Again the electrical radiations went crackling into space, and again we gave a cheer when the answer came back—all well and instruments in perfect order.
Then, late as it was, we began on the last stage of our journey, which we knew would be a hard one. Three hundred geographical miles in front; temperature down to minus 40 deg.; the sun several weeks gone, and nothing before us but thickening twilight, cold winds, snow, the rare aurora and the frequent moon.
But the worst fact was that our spirits were low, and do what I would to keep a good heart and cheer up the splendid fellows who had come with me, I could not help feeling the deepening effect of that sunless gloom.
In spite of this, I broke camp on April 25, and started straight as a die for the South.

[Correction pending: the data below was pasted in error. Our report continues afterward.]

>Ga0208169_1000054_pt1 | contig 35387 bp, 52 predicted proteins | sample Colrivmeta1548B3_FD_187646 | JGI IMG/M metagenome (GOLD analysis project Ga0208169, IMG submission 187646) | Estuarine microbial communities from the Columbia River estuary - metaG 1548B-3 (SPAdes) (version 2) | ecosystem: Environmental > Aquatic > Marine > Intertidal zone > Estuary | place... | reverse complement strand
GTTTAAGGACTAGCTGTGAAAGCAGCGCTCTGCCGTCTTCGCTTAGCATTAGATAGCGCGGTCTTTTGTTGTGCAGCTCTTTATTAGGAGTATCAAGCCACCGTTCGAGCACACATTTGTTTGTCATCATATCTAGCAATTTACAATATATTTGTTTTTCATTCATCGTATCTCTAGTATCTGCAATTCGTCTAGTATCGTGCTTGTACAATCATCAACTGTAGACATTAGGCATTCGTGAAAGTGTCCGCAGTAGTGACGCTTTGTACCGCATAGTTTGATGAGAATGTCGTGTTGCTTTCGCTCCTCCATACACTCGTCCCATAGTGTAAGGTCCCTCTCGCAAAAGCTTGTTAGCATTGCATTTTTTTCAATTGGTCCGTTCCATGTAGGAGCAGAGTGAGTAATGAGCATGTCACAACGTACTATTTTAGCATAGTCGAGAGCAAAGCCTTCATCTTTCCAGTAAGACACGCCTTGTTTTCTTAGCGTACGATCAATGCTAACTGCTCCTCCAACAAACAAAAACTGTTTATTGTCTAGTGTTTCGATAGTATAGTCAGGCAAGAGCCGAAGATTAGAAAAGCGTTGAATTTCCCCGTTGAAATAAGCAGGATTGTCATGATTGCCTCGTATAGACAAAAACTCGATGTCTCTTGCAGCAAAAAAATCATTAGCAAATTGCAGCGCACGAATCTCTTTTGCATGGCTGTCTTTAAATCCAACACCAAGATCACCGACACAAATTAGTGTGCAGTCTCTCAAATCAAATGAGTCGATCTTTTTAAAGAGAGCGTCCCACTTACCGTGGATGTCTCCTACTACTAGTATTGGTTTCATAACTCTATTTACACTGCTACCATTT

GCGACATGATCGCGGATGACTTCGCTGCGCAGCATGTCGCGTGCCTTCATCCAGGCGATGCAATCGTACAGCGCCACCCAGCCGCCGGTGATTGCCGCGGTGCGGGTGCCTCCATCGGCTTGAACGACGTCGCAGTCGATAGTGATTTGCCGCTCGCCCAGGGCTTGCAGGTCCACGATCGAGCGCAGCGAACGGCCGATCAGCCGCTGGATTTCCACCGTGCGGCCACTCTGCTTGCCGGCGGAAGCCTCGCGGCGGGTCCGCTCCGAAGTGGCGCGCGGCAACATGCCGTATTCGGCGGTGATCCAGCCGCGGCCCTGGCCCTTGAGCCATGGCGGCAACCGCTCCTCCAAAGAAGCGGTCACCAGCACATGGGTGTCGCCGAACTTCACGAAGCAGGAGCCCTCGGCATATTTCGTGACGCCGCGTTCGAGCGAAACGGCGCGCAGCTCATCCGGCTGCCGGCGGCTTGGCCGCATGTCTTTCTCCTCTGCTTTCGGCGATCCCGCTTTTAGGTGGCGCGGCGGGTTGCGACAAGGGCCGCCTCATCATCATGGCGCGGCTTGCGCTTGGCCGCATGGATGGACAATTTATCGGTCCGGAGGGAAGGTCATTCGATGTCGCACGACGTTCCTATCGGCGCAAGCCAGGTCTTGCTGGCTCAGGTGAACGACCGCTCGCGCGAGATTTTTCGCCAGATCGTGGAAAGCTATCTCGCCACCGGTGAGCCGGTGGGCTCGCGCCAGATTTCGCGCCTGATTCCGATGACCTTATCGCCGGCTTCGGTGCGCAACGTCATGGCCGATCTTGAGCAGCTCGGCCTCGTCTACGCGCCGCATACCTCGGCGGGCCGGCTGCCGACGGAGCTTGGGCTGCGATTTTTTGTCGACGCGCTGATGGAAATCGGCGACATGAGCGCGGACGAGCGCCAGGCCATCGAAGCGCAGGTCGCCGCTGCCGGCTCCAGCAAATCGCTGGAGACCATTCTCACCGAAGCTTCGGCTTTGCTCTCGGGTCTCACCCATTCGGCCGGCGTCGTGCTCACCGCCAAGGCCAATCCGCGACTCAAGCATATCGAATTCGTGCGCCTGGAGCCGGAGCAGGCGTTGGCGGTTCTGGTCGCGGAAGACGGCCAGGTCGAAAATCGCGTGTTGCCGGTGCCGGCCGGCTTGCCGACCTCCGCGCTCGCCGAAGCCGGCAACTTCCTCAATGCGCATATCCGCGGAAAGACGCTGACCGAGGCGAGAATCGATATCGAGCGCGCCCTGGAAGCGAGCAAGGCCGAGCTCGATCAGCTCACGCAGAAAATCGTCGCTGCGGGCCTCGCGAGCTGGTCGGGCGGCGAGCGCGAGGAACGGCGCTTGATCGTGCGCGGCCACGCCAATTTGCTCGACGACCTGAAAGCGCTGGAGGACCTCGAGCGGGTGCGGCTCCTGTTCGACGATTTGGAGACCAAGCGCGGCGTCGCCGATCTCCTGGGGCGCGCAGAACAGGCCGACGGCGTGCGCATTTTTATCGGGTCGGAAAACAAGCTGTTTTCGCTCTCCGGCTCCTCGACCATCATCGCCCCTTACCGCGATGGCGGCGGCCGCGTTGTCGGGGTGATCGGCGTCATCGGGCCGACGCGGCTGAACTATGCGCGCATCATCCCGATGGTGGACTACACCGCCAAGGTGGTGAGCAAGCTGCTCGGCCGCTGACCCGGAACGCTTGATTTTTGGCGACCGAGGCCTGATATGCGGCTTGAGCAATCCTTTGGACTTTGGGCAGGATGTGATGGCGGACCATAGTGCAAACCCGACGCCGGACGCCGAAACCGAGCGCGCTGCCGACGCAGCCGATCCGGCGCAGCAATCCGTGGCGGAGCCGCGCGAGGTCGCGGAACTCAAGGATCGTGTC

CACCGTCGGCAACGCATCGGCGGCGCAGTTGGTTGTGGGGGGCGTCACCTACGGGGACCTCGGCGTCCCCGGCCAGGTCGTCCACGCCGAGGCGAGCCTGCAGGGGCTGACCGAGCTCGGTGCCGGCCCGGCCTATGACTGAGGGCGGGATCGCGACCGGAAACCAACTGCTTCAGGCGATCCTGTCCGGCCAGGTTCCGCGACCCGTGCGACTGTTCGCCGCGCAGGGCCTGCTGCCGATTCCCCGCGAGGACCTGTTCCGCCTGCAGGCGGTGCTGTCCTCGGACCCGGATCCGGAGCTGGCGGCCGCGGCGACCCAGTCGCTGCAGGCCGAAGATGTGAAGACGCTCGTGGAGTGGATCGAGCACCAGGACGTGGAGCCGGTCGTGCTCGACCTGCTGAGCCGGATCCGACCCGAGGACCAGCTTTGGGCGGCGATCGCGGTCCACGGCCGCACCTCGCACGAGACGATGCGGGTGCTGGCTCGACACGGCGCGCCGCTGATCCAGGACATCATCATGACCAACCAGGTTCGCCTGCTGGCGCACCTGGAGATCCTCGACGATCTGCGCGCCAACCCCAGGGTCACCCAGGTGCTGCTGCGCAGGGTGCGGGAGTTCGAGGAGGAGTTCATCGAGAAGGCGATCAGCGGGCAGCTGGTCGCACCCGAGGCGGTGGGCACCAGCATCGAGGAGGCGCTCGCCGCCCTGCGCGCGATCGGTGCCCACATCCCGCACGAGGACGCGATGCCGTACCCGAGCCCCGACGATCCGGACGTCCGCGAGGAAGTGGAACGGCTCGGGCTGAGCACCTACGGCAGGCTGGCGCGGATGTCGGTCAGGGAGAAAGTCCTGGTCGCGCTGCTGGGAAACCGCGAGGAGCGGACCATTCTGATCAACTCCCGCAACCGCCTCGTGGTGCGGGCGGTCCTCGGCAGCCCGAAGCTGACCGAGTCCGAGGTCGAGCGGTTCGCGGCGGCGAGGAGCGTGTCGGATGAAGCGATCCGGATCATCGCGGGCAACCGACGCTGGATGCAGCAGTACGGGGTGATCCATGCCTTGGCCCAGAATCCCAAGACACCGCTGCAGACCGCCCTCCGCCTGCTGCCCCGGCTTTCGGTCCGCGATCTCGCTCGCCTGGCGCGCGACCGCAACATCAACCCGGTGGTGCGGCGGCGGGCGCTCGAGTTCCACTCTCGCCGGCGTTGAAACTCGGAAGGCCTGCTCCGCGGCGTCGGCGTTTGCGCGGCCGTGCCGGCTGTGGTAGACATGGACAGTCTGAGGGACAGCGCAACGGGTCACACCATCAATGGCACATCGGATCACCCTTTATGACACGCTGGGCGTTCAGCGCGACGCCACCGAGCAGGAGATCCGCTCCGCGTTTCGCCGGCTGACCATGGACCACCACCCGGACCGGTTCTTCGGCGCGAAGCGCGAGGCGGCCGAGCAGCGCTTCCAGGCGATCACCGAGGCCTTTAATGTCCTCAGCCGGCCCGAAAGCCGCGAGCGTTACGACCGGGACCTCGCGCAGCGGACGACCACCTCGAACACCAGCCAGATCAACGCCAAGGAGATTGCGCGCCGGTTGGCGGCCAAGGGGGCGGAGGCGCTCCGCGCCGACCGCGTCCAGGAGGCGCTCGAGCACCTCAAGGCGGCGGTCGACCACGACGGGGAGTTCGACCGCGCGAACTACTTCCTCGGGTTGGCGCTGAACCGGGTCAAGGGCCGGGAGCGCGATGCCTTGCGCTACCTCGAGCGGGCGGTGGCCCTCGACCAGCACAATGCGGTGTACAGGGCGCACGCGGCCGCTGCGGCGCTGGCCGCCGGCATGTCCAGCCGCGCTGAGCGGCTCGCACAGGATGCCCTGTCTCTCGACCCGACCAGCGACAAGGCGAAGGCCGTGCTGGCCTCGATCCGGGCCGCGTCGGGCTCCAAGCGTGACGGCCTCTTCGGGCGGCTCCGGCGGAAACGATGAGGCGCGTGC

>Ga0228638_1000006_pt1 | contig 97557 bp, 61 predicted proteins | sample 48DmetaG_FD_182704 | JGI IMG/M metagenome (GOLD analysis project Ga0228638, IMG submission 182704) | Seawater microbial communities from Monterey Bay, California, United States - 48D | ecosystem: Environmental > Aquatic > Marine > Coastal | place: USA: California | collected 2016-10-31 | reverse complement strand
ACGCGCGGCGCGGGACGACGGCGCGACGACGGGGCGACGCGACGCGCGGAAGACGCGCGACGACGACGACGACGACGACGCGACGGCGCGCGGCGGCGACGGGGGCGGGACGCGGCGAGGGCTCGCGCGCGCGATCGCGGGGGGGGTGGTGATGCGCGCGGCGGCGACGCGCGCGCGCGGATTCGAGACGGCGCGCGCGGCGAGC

It was a stiff fight over the upper glacier in latitude 85, with its razor-shaped ice, full of snow-covered crevasses, and three days out two of our best men fell into one of the worst of them.
I saw the accident from a dozen yards away, and running up I lay on my stomach and shouted down, but it was a black bottomless gulf and not a sound or a sign came back to me.
This cast a still deeper gloom on our company, who could not be cheered up, though I kept telling them we should be on the great plateau soon, please God, and then we should have a clear road to the Pole.
We were not much better on top though, for the surface was much broken up, and in that brewing place of the winds there seemed to be nothing but surging seas of cumulus cloud and rolling waves of snow.
The Polar march was telling on us badly. We were doing no more than seven miles at a stretch. So to help my shipmates to keep up their spirits (and perhaps to give a bit of a "heise" to my own) I had to sing all day long—though my darling is right that I have no more voice than a corn-crake.